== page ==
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Six-year battle over South Congress Café deck continues

Friday, April 20, 2012 by Elizabeth Pagano

A six-year war over the deck at the South Congress Cafe continued last week at Planning Commission, with the neighborhood winning this round as the commission rejected the café’s argument over the need for more parking.


After years of litigation, owners of the cafe won a judgment against the city in November. As a result, the city paid $350,000 in court costs, and the court denied the city’s application to have the deck torn down.


The court found that the city had not used its normal processes when the previous director of Planning and Development Review rescinded approval of the site plan for the deck – despite the fact there is no provision in the city code for such an action.


Attorney Eric Taube, of Hohmann, Taube & Summers L.L.P. explained that the city was also told to reset the deadlines that were established in 2006 when the site development permit was originally issued.


Following the court case, the city put the plan through its normal process. This time, Director Greg Guernsey opted to suspend the site development permit on the same day it was issued in March.  A suspension does not negate approval of the plan, but rather stalls it until a solution or compromise is reached between the city and developers.


Guernsey determined that the requirement for on-site parking for people with disabilities was not waived. He explained that the deck was constructed without a permit, and that he did not consider it a preexisting condition which prevented parking necessitated by the construction of the deck.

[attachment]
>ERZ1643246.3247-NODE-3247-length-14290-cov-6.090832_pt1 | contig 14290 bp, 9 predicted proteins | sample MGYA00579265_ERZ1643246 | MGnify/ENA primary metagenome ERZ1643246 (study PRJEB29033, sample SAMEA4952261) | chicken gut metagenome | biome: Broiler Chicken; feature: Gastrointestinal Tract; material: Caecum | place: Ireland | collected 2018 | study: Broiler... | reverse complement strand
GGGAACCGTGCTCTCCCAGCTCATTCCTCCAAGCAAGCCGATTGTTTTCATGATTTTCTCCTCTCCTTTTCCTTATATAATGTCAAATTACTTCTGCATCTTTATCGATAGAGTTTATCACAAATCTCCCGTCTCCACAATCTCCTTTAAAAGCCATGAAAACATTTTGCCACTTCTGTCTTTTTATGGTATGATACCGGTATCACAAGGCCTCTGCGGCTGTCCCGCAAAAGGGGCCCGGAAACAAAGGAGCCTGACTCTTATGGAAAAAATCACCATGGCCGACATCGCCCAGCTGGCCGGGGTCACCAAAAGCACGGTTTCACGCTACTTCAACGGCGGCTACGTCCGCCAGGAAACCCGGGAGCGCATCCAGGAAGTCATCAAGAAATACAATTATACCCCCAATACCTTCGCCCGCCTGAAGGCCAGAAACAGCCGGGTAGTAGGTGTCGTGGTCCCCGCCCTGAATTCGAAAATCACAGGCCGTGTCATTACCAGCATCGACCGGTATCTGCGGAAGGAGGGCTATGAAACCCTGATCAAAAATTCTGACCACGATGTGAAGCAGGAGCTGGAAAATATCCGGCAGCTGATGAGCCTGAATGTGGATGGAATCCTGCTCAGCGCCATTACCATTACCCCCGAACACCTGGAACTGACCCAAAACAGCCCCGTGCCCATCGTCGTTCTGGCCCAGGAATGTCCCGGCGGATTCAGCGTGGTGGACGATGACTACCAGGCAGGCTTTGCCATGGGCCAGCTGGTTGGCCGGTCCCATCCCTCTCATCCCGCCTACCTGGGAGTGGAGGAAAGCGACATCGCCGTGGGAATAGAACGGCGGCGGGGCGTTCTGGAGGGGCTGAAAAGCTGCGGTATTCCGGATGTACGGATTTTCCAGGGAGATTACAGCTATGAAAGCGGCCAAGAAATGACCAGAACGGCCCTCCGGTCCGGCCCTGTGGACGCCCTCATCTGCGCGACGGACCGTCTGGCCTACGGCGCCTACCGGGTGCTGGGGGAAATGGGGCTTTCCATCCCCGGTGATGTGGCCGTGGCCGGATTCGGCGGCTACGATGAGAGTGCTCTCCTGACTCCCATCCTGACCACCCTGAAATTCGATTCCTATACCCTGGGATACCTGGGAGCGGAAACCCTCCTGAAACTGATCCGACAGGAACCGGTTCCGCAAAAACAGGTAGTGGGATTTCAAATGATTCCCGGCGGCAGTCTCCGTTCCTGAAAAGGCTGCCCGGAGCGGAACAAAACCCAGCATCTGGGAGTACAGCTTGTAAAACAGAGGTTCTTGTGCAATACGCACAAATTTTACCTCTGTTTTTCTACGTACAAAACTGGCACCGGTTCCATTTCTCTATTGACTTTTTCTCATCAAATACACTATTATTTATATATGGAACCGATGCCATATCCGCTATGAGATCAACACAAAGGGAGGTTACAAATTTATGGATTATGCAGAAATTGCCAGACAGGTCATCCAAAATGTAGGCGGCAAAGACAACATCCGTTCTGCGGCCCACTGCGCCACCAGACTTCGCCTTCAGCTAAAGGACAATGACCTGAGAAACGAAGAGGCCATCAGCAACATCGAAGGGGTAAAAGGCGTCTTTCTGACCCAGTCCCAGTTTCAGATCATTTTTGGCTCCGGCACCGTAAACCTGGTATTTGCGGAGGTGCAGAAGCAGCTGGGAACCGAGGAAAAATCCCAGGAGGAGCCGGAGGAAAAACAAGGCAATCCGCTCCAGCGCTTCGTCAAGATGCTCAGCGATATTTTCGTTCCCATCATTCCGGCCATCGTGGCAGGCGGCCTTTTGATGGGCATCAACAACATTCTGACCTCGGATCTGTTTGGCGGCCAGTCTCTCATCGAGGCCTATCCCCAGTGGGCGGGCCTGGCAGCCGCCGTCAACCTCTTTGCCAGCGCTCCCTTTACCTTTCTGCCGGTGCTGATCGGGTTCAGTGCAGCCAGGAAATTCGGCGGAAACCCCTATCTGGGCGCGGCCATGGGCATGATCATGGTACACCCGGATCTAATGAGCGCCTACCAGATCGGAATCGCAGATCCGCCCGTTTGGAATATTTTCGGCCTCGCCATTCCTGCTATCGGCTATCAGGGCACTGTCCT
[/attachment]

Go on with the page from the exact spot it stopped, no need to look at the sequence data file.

“If you accept what happened, I could go out and build something, call it an existing condition, then take advantage of that after the fact,” said Guernsey. “I believe that the site plan was approved in error by staff, and that’s why I took the position that I did.”


George Zapalac of the Planning and Development Review Department noted that the property owner has the option of bringing the plan into compliance by removing a potion of the deck, which would allow for on-site parking.


The owners of the cafe disagreed and took their appeal to the Planning Commission, where it was rejected in a vote of 8-0. The decision cannot be appealed to City Council, though they can seek a variance from the Board of Adjustment.


“As contentious as relationships are between the businesses, the merchants on South Congress, and the residents of South Congress, this is one issue where we are all in agreement,” said Nikelle Meade, an attorney with Brown McCarroll who was representing Allen’s Boots.


“Everybody, everybody has been dealing and spending lots of time, lots of money and lots of energy on South Congress Cafe’s insistence that they have this expansion deck. It, for us, has been a real thorn in everyone’s side. We all believe and feel like South Congress Cafe, rather than trying to be a part of the solution and figure out how to deal with the situation we have in this area of not enough parking, they have just insisted, year after year after year of doing everything they can do to expand their facility without any parking at all,” said Meade.


Meade went on to say that she saw no reason to grant the cafe an exception to the code, and  that suspensions of site plans to correct an error in approval were nothing new.


“That happens all the time in this city. Trudy’s (owner of the café) is not new to this process. They know that happens in permitting,” said Meade, who said that the argument that they should be allowed to proceed with plans because someone made a mistake was “disingenuous.”


For his part, Taube also suspected the motivations of those who were opposed to the appeal.


“For the residents of Bouldin Creek, this is not an issue of whether off-site handicapped parking should be allowed or not. It never was… They don’t like the fact that people park in their neighborhood. This has never been about protecting the disabled citizens of Austin,” said Taube.

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